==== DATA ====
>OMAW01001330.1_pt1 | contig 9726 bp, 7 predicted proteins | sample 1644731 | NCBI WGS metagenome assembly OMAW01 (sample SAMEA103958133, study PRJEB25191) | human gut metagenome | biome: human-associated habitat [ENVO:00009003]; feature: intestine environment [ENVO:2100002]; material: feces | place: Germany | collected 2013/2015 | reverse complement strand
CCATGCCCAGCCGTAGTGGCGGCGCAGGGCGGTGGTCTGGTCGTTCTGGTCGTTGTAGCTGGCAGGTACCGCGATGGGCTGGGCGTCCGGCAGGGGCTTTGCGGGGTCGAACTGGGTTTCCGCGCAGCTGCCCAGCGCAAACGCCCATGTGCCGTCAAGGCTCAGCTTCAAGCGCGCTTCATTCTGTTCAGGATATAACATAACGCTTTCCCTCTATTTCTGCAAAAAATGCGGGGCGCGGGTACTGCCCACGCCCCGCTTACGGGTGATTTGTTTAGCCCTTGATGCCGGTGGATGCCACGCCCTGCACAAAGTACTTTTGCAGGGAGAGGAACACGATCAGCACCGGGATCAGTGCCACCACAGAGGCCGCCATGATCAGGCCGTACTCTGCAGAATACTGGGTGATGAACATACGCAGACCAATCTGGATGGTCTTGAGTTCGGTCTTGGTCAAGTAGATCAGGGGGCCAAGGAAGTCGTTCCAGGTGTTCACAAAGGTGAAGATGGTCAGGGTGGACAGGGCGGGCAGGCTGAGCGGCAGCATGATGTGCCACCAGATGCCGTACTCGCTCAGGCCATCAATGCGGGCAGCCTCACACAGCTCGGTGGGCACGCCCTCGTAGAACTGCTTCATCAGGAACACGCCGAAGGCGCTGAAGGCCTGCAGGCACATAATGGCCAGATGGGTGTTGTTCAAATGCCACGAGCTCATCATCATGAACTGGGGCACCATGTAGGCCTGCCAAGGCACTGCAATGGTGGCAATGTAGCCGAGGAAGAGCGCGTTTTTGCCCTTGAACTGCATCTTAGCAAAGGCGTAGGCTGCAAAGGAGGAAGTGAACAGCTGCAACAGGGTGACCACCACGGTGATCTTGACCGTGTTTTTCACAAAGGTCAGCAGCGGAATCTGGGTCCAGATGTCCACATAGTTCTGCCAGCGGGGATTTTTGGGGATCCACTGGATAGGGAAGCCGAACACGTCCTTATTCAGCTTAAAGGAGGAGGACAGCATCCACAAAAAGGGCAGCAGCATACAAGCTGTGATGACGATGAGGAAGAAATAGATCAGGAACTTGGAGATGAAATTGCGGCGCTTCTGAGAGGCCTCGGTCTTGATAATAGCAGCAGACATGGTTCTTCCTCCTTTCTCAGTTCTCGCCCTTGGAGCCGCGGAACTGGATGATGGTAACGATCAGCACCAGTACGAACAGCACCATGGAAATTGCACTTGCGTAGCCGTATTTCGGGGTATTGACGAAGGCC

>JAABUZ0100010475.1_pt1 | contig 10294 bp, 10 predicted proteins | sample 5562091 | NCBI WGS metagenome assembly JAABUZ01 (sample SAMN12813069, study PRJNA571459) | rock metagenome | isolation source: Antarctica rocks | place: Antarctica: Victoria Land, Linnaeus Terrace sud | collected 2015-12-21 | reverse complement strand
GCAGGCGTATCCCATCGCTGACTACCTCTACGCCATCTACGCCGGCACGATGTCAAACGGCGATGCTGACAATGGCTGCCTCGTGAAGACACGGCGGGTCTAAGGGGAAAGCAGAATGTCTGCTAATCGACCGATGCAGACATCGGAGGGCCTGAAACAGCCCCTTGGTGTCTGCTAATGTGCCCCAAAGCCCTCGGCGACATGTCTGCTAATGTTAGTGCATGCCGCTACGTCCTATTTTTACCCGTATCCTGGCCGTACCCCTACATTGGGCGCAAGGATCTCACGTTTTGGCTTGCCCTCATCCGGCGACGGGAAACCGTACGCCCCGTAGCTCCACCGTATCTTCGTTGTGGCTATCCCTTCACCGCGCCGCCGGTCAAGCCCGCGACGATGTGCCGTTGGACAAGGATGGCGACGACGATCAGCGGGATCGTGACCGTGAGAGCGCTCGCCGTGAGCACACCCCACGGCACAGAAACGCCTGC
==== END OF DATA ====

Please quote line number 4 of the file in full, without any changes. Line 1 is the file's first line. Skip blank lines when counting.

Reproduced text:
GCAGGCGTATCCCATCGCTGACTACCTCTACGCCATCTACGCCGGCACGATGTCAAACGGCGATGCTGACAATGGCTGCCTCGTGAAGACACGGCGGGTCTAAGGGGAAAGCAGAATGTCTGCTAATCGACCGATGCAGACATCGGAGGGCCTGAAACAGCCCCTTGGTGTCTGCTAATGTGCCCCAAAGCCCTCGGCGACATGTCTGCTAATGTTAGTGCATGCCGCTACGTCCTATTTTTACCCGTATCCTGGCCGTACCCCTACATTGGGCGCAAGGATCTCACGTTTTGGCTTGCCCTCATCCGGCGACGGGAAACCGTACGCCCCGTAGCTCCACCGTATCTTCGTTGTGGCTATCCCTTCACCGCGCCGCCGGTCAAGCCCGCGACGATGTGCCGTTGGACAAGGATGGCGACGACGATCAGCGGGATCGTGACCGTGAGAGCGCTCGCCGTGAGCACACCCCACGGCACAGAAACGCCTGC